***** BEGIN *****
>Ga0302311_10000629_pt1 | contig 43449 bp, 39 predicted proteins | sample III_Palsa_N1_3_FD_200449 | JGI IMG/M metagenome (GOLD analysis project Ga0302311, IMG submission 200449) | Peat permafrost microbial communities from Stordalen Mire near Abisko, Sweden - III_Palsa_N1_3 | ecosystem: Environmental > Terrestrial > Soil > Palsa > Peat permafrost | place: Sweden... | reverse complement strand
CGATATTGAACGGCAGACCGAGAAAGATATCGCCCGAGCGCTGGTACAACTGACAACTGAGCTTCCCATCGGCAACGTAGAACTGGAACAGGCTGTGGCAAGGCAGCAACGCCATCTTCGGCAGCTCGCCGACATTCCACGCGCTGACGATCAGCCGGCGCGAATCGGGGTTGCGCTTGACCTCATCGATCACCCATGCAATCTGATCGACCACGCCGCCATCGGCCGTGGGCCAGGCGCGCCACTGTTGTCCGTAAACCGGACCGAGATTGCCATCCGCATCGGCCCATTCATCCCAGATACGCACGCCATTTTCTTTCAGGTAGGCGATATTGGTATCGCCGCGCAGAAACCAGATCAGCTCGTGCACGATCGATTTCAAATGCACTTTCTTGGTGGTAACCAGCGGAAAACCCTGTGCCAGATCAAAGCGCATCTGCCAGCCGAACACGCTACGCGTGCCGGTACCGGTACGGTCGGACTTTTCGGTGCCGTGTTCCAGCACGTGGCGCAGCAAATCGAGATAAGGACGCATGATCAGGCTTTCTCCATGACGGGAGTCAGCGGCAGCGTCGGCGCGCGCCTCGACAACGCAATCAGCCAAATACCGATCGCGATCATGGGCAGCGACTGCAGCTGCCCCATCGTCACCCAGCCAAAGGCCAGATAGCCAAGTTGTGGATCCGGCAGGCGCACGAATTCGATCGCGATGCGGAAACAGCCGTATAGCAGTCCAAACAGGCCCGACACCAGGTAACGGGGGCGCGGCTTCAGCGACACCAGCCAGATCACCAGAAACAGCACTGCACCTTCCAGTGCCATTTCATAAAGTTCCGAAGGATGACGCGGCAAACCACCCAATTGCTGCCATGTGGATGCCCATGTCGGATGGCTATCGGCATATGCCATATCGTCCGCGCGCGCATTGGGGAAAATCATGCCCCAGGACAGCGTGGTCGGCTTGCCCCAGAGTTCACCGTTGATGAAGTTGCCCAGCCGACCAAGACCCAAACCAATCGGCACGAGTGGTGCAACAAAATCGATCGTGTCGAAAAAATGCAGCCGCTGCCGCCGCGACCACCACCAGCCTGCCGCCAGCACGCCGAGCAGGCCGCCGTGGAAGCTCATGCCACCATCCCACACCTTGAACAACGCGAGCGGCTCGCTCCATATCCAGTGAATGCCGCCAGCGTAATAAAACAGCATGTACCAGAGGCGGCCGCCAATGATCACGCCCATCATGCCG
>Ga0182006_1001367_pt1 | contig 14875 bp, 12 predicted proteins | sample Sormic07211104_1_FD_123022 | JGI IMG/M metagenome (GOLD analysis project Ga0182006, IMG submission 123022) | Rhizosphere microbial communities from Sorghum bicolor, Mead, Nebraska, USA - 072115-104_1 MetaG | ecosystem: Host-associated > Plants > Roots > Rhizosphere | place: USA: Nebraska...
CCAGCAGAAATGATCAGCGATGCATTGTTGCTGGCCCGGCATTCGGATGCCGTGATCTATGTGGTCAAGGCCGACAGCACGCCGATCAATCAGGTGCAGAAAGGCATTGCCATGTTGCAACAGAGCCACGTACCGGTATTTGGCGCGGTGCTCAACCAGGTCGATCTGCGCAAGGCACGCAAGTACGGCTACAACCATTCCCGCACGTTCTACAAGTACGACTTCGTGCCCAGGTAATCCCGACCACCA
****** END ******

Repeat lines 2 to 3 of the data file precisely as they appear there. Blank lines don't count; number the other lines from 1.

CGATATTGAACGGCAGACCGAGAAAGATATCGCCCGAGCGCTGGTACAACTGACAACTGAGCTTCCCATCGGCAACGTAGAACTGGAACAGGCTGTGGCAAGGCAGCAACGCCATCTTCGGCAGCTCGCCGACATTCCACGCGCTGACGATCAGCCGGCGCGAATCGGGGTTGCGCTTGACCTCATCGATCACCCATGCAATCTGATCGACCACGCCGCCATCGGCCGTGGGCCAGGCGCGCCACTGTTGTCCGTAAACCGGACCGAGATTGCCATCCGCATCGGCCCATTCATCCCAGATACGCACGCCATTTTCTTTCAGGTAGGCGATATTGGTATCGCCGCGCAGAAACCAGATCAGCTCGTGCACGATCGATTTCAAATGCACTTTCTTGGTGGTAACCAGCGGAAAACCCTGTGCCAGATCAAAGCGCATCTGCCAGCCGAACACGCTACGCGTGCCGGTACCGGTACGGTCGGACTTTTCGGTGCCGTGTTCCAGCACGTGGCGCAGCAAATCGAGATAAGGACGCATGATCAGGCTTTCTCCATGACGGGAGTCAGCGGCAGCGTCGGCGCGCGCCTCGACAACGCAATCAGCCAAATACCGATCGCGATCATGGGCAGCGACTGCAGCTGCCCCATCGTCACCCAGCCAAAGGCCAGATAGCCAAGTTGTGGATCCGGCAGGCGCACGAATTCGATCGCGATGCGGAAACAGCCGTATAGCAGTCCAAACAGGCCCGACACCAGGTAACGGGGGCGCGGCTTCAGCGACACCAGCCAGATCACCAGAAACAGCACTGCACCTTCCAGTGCCATTTCATAAAGTTCCGAAGGATGACGCGGCAAACCACCCAATTGCTGCCATGTGGATGCCCATGTCGGATGGCTATCGGCATATGCCATATCGTCCGCGCGCGCATTGGGGAAAATCATGCCCCAGGACAGCGTGGTCGGCTTGCCCCAGAGTTCACCGTTGATGAAGTTGCCCAGCCGACCAAGACCCAAACCAATCGGCACGAGTGGTGCAACAAAATCGATCGTGTCGAAAAAATGCAGCCGCTGCCGCCGCGACCACCACCAGCCTGCCGCCAGCACGCCGAGCAGGCCGCCGTGGAAGCTCATGCCACCATCCCACACCTTGAACAACGCGAGCGGCTCGCTCCATATCCAGTGAATGCCGCCAGCGTAATAAAACAGCATGTACCAGAGGCGGCCGCCAATGATCACGCCCATCATGCCG
>Ga0182006_1001367_pt1 | contig 14875 bp, 12 predicted proteins | sample Sormic07211104_1_FD_123022 | JGI IMG/M metagenome (GOLD analysis project Ga0182006, IMG submission 123022) | Rhizosphere microbial communities from Sorghum bicolor, Mead, Nebraska, USA - 072115-104_1 MetaG | ecosystem: Host-associated > Plants > Roots > Rhizosphere | place: USA: Nebraska...